Microsoft confirmed earlier this week that the Xbox Series X has 12 teraflops of GPU performance, double that of the Xbox One X and eight times the amount of the standard Xbox One. You would've seen teraflops mentioned every time there's a new console announcement, but what is it, and why does it matter for gaming? Let's find out.
What is a teraflop?
A FLOP is an acronym for floating point operations per second. Floating point operations include irrational numbers and decimal points, and they're much more complex than fixed point operations, which are limited to binary integers. Because of the inherent difficulty of floating point operations, they're used to measure the compute power of a particular system.
Without getting into the weeds, a teraflop (TFLOP) means the ability to process one trillion floating point operations per second. So when Microsoft says that the Xbox Series X has 12 teraflops, it means that the console has the ability to perform 12 trillion floating point operations per second. That's a huge deal, because that means the GPU on the Xbox Series X can crunch through a lot of data very quickly.
Why are teraflops relevant for gaming?
In the context of gaming, the teraflop count roughly translates to a system's ability to draw polygons onto the screen and manipulate them. All the elements that you see in a game are rendered in the form of polygons, and because this rendering is heavily reliant on floating point operations, a higher TFLOP count means the ability to render more polygons.
Furthermore, the Xbox Series X is set to offer DirectX ray tracing and variate rate shading to deliver better in-game lighting and more life-like visuals, and these features rely heavily on the GPU as well. This is another area where the 12 teraflops of power will give the console an advantage.
So what does 12 teraflops mean for the Xbox Series X?
While it's exciting to see that the Xbox Series X has a GPU that will deliver 12 teraflops of performance, that doesn't mean games will look twice as good. The teraflop count is an indicator of the maximum performance capabilities of a system, and there are several other factors that will dictate how it performs in real-world usage scenarios.
I'll use a car analogy here, because the way auto manufacturers tout brake horsepower (BHP) is similar to how hardware manufacturers talk about teraflops. Take the Ferrari 488, for instance. The car has 661 BHP, and that's a lot for a road-going vehicle (my Polo has a measly 105 BHP). But even though the Ferrari 488 has all that brake horsepower, it won't be able to put all of it down on the road. Unless it's on a track with slick tyres, it's probably using a fifth of the available BHP.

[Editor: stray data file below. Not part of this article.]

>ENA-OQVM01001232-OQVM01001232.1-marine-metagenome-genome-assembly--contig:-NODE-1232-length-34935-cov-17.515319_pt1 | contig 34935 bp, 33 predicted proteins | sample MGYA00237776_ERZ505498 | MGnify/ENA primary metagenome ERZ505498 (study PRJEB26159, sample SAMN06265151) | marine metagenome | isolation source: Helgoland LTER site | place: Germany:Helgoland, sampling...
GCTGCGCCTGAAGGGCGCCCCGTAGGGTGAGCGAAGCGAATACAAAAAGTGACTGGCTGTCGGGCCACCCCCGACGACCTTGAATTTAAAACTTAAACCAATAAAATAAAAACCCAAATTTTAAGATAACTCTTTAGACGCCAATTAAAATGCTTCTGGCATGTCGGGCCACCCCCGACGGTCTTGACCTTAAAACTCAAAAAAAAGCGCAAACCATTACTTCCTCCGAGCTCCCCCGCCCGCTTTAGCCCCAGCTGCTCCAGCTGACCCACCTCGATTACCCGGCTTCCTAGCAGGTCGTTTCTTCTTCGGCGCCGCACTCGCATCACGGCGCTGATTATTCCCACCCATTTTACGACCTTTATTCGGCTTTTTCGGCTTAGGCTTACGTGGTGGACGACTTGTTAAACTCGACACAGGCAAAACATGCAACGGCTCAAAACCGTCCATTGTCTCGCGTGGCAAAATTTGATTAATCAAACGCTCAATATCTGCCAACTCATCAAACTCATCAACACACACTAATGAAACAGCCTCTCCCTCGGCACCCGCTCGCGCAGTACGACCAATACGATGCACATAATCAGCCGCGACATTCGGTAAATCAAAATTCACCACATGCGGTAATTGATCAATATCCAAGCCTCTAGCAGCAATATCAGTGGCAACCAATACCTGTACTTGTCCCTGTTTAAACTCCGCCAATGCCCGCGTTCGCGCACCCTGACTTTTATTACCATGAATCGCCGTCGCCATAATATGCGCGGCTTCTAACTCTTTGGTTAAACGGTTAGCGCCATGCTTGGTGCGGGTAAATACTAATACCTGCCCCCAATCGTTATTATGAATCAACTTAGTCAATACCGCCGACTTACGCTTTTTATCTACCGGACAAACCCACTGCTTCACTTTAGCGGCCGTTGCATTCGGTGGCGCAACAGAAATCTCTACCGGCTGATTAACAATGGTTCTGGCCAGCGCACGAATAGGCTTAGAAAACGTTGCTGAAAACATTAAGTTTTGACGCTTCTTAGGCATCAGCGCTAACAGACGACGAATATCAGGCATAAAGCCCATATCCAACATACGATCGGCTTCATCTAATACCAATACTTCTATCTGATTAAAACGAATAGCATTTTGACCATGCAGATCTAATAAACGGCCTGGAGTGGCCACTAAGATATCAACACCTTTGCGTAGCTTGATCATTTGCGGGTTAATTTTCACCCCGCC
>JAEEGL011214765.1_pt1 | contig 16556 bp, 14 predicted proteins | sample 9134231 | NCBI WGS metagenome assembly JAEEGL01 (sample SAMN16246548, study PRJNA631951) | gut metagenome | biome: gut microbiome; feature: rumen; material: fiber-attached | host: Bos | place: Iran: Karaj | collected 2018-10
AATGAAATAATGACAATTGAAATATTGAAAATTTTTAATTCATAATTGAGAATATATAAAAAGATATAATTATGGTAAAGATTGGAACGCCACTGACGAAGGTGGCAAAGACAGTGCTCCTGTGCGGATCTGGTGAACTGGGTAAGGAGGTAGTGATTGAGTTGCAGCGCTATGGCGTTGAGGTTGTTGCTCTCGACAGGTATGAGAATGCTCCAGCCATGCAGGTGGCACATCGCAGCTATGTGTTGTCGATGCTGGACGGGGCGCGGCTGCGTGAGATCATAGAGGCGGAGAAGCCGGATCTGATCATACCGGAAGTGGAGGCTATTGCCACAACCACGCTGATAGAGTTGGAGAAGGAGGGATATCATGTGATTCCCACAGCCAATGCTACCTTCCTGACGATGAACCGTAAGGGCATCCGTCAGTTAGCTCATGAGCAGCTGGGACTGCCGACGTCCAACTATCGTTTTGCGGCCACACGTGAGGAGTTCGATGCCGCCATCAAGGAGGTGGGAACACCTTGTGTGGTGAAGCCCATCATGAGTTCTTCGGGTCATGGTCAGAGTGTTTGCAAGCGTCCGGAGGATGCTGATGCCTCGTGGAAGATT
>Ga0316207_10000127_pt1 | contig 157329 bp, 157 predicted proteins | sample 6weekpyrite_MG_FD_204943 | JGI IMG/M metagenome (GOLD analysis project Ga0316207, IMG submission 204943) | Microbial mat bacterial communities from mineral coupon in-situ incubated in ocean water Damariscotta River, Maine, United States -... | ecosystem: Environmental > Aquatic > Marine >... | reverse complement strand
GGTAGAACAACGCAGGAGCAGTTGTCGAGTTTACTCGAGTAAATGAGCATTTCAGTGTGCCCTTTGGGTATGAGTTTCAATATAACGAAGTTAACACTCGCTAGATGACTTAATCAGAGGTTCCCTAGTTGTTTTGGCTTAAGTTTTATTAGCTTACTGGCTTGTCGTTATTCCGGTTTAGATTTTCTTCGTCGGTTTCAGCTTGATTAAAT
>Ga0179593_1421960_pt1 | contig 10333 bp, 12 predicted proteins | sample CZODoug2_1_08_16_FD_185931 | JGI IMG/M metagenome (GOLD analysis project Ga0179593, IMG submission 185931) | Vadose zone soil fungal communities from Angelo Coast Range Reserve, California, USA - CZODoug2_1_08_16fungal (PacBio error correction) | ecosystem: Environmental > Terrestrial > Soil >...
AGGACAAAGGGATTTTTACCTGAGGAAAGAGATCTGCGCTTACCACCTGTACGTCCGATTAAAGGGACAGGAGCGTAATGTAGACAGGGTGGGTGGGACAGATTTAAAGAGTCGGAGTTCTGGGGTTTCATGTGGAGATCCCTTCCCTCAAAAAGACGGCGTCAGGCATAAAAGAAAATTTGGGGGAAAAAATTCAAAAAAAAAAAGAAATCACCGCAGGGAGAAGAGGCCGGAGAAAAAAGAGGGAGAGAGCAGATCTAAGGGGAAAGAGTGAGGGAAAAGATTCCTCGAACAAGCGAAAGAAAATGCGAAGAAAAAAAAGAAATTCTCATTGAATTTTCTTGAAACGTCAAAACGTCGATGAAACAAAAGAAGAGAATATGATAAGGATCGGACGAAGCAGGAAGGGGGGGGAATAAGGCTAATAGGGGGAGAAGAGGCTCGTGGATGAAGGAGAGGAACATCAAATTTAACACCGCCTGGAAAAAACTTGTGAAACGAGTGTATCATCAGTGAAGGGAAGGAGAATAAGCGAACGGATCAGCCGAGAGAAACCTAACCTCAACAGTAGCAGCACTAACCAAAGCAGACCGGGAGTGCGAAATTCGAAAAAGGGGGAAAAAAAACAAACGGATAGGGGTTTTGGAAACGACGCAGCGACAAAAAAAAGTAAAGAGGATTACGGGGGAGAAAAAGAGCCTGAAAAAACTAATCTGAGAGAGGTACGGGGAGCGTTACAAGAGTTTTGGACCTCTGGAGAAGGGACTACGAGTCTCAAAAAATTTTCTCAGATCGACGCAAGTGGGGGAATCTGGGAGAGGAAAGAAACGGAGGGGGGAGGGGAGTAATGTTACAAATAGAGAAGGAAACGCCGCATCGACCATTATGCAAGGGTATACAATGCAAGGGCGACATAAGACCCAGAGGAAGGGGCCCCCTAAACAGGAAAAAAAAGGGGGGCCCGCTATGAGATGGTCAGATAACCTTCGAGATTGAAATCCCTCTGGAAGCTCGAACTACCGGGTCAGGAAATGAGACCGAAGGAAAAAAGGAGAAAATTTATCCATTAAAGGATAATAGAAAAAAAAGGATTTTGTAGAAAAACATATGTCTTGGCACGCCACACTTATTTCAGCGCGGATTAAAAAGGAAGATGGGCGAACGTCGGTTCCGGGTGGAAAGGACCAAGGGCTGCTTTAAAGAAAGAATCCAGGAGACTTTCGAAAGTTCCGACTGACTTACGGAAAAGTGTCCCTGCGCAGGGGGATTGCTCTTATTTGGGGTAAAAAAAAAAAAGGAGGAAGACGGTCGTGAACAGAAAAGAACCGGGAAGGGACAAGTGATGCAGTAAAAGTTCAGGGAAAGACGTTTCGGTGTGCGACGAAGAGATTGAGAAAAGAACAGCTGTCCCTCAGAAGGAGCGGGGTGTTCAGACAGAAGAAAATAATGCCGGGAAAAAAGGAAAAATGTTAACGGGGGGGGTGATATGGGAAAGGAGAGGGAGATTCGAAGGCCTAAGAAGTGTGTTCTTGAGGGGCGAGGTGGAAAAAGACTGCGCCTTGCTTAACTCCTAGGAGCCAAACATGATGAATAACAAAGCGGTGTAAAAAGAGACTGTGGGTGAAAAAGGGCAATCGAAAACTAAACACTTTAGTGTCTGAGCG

That's the case with teraflops as well — think of it as the peak performance available to the system. Just because the Xbox Series X has 12 teraflops of performance doesn't mean it will be twice as fast as the Xbox One X. A lot of factors ultimately affect real-world performance figures, including the core speed of the CPU and read/write performance of the SSD. But usually, a high teraflop figure means there's a lot of overhead for developers to work with. And that's always a good thing.
We've rounded up the rest of the Xbox Series X specs if you're interested in taking a look at what Microsoft's next-gen console has to offer.
Xbox Series X/S
👍🏿 Fantastic breakdown. Thank you.
Nice explanation, thanks.
I wonder how big the NVMe will be though. 1TB will go rather quickly with the massive amounts of data games will require. Several games are over 100GB and my crappy Comcast 1TB data cap/month won't like my having to redownload games a bunch, even with a 4TB portable drive attached. Wish they would finally go the way of memory cards again, too. Just like back in the day, only now flash storage has come in cost vs. burning a game to 2-3 discs for all content. Or likely 1 disc with a lot of downloads. Still, games can't run off the disc, that's a huge bottleneck. I REALLY wish they'd give a eSATA port or a couple USB-Cs for expansion later. You're not sure if regular USB 3.0 would even cut it unless on SSD vs HDD. Asking a lot, I know.
Memory cards suck as a storage solution, especially back in the day.
I am excited for next generation and the types of experiences we will be playing. I love that Microsoft seems to have its swag back. In the end the competition will benefit everyone and give us the best games. X gonna give it to ya!
Still fine with my 1.4 tflop on my Xbox One S
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